Jazz Concepts: Passing Fancy - The Chords Between the Chords

May 3, 2017

“It’s just a passing chord.” bassists hear this slightly condescending explanation from guitarists and keyboard players who don’t want to bother clarifying what’s really happening in a chord progression. A passing chord is a general description for any chord outside of a diatonic key center, often connecting two chords that naturally occur in the key signature or key center.

Last month, we looked at 12-tone rows, which use all 12 notes of the chromatic scale. In a 12-tone row, an atonal sound is created because no note is repeated in the entire row of 12 notes. This month, let’s explore a couple of exercises that use all 12 notes in a series of sweet-sounding, major-scale-based diatonic chords and passing chords. We’ll use the key of C major, and add passing chords between each diatonic chord generated from the C major scale.

Example 1 shows a common exercise using all of the triads from the C major scale: C, Dm, Em, F, G, Am, Bdim, C. Note that each triad arpeggio, or broken chord, is built from the ascending notes of the C major scale: C, D, E, F, G, A, B, C. If Ex. 1 seems unfamiliar to you, take time to practice the line slowly. To master this exercise, play the arpeggios in several positions on the neck. Once you have the written example under your fingers, create your own patterns using these chords and the exact notes of each arpeggio. Note that we’re only using triads (three-note chords), not 7th chords (four-note chords).

To review: Major scales use seven notes from our 12-note music system. Major scales adhere to a formula of whole-steps (W) and half-steps (H), which looks like this: W–W–H–W–W–W–H. Start on the note C, and count up a whole-step (up two half-steps, or up two frets) on your bass to arrive at the note D. Count up a whole-step (two frets) from D to the note E. Following the formula you see that the next note is a half-step up (one fret up, to the note F). Continue the formula until you’ve found all seven notes in the C major scale.

Now for the fun part. Let’s add a passing chord between some of the diatonic chords in the scale. Example 2 shows the ascending diatonic arpeggios of the C major scale, with passing chords between each of the diatonic chords that are a whole-step apart. Remember that there are seven notes in the major scale, leaving five notes where we could build passing chords:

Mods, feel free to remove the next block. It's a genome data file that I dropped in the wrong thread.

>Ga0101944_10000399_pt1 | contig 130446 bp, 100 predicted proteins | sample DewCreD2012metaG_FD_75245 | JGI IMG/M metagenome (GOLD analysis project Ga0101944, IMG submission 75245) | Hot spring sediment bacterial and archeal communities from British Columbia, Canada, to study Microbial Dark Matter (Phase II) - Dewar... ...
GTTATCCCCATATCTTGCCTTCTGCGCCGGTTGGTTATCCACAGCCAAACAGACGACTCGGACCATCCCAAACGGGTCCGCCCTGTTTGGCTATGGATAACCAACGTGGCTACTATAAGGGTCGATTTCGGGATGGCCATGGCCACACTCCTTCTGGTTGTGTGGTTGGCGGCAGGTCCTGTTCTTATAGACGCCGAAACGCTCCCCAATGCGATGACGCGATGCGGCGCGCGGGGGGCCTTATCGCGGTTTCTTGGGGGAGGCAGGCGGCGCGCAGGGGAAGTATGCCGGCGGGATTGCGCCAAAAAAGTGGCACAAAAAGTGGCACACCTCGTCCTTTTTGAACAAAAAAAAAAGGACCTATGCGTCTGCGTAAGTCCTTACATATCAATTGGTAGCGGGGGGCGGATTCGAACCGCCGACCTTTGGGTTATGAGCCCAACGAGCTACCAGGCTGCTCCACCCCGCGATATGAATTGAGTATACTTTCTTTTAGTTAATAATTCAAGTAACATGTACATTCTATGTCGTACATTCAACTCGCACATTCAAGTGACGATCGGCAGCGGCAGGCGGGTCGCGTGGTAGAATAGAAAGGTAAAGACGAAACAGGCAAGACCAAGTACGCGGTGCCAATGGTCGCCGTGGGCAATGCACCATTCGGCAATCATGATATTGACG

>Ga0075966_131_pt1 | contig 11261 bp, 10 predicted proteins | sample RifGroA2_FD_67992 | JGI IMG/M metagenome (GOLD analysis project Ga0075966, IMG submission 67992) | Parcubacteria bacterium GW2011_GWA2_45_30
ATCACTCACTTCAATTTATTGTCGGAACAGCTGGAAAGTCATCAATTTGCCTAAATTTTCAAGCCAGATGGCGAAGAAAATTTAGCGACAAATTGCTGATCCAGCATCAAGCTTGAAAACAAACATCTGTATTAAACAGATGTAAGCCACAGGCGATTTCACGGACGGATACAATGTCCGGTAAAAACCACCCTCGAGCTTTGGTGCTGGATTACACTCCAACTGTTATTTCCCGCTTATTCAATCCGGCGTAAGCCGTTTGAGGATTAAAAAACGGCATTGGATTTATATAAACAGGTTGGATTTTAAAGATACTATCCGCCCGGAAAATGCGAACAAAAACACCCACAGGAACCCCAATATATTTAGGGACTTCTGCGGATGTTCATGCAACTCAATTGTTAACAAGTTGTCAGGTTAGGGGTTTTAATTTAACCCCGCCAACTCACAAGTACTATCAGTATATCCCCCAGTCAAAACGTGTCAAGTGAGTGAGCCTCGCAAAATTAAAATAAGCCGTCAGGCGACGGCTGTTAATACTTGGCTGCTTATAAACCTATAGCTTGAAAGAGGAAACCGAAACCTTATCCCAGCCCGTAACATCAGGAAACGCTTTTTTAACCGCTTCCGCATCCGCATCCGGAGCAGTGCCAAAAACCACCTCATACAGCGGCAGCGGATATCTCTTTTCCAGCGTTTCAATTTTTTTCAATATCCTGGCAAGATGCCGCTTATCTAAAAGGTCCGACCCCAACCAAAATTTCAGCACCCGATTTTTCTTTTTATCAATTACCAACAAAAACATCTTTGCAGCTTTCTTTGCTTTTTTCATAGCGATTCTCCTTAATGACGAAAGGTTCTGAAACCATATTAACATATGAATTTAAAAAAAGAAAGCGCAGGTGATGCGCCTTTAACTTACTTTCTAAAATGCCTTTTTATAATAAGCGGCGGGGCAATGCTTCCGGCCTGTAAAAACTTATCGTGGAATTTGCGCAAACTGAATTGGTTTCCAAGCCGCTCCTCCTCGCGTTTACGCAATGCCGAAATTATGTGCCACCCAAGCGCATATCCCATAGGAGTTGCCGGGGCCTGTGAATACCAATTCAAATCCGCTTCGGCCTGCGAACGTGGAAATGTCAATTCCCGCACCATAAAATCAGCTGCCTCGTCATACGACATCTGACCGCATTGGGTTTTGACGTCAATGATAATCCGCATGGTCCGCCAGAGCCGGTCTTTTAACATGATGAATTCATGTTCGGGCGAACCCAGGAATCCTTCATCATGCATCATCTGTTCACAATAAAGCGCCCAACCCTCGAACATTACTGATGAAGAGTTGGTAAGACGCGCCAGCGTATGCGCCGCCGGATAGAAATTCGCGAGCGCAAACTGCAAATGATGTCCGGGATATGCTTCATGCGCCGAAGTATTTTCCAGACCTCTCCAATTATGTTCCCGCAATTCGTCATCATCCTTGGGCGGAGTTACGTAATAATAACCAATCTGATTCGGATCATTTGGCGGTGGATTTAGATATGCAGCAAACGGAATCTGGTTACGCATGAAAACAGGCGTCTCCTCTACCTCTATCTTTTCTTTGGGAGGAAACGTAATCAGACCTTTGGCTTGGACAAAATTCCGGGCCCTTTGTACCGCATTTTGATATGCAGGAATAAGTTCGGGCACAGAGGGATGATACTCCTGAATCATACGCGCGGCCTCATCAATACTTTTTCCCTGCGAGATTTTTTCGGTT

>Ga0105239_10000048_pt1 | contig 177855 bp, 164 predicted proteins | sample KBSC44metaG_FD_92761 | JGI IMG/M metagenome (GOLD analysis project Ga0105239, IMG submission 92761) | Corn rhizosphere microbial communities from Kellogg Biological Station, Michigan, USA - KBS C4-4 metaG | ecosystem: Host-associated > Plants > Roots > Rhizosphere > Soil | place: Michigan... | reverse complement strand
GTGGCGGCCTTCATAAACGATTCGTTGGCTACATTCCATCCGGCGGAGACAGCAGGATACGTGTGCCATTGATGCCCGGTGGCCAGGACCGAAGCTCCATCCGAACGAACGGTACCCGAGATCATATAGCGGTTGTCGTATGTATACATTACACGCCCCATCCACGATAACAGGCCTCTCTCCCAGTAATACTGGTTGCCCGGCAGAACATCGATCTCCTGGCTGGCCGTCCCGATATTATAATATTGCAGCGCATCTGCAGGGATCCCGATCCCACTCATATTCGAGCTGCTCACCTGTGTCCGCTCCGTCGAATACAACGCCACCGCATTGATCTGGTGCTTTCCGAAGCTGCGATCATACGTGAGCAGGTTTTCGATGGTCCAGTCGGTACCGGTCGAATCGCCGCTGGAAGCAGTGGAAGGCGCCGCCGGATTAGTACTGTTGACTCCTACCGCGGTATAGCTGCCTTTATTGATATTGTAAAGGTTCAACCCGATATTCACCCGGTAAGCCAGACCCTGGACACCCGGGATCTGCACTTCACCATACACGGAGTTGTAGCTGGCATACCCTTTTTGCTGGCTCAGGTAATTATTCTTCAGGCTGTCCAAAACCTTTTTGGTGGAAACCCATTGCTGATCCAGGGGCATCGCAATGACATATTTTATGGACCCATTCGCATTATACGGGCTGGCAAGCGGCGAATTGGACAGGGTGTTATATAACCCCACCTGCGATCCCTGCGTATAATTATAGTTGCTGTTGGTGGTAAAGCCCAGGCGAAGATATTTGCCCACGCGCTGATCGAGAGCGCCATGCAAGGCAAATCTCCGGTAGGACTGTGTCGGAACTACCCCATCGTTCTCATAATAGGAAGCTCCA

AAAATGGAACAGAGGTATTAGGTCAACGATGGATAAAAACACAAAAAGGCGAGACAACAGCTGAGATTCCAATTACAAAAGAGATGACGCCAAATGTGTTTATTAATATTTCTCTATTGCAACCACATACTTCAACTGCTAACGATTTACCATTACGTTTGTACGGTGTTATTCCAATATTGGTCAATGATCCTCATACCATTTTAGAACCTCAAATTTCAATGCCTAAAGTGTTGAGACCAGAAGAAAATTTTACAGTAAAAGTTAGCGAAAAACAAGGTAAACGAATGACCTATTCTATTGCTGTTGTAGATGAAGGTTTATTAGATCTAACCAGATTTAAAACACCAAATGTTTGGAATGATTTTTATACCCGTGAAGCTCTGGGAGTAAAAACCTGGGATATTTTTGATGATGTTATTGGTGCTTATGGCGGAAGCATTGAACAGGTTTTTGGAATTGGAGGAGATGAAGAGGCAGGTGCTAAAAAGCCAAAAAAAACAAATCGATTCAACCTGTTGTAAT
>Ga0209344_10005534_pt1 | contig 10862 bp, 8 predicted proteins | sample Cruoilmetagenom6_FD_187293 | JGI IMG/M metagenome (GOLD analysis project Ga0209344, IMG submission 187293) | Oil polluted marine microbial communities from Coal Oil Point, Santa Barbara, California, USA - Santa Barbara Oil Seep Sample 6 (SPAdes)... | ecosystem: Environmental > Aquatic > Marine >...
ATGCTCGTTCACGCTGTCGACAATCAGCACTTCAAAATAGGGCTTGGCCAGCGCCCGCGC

The C#dim triad sits between the C and Dm chord in bars 1 and 2 (Ex. 2). This type of passing chord occurs in countless standards, often as a substitute for A7. Listen to songs like “I Got Rhythm,” “It Could Happen To You,” and “Easy Living” to hear this useful diminished passing chord in action.

The D#dim triad in bar 2 connects the chords Dm and Em. This passing chord is often used in “I Got Rhythm” and other standards. In bar 4, the pattern moves from Em to F, two diatonic chords from the C major scale. Since Em and F are a half-step apart, there can’t be a passing chord in between. The F#dim chord in bar 5 shows up in blues-based tunes as a passing chord between the IV (F) chord and the V chord (G7). In bar 6, the G#dim triad leads nicely from the sound of the C major scale into A minor, which is the relative minor of C major.

Bar 6 of Ex. 2 shows the only passing chord in the exercise that is not a diminished triad. The Bb major triad in bar 6 is a passing chord between two diatonic chords of the C major scale: Am and Bdim. The Bb leads smoothly into Bdim, which resolves perfectly into Cmaj.

Example 2 doesn’t outline a particular chord progression to a standard song, but it contains many typical passing chords and familiar sounds. You can build your harmonic prowess by getting this exercise in your ears and under your fingers.

Example 3 bops through the progression using only chord tones, a couple of inversions, and some rhythmic variation. Once you have this exercise down, write your own line over the progression. You can use just a few bars of the progression, or focus on two diatonic chords and one passing chord to compose your own line. Understanding passing chords will add color and harmonic swag to your goody bag of bass skills.



Check out John’s new video lesson series, The Upright Bass Handbook.
More info at truefire.com and johngoldsby.com.

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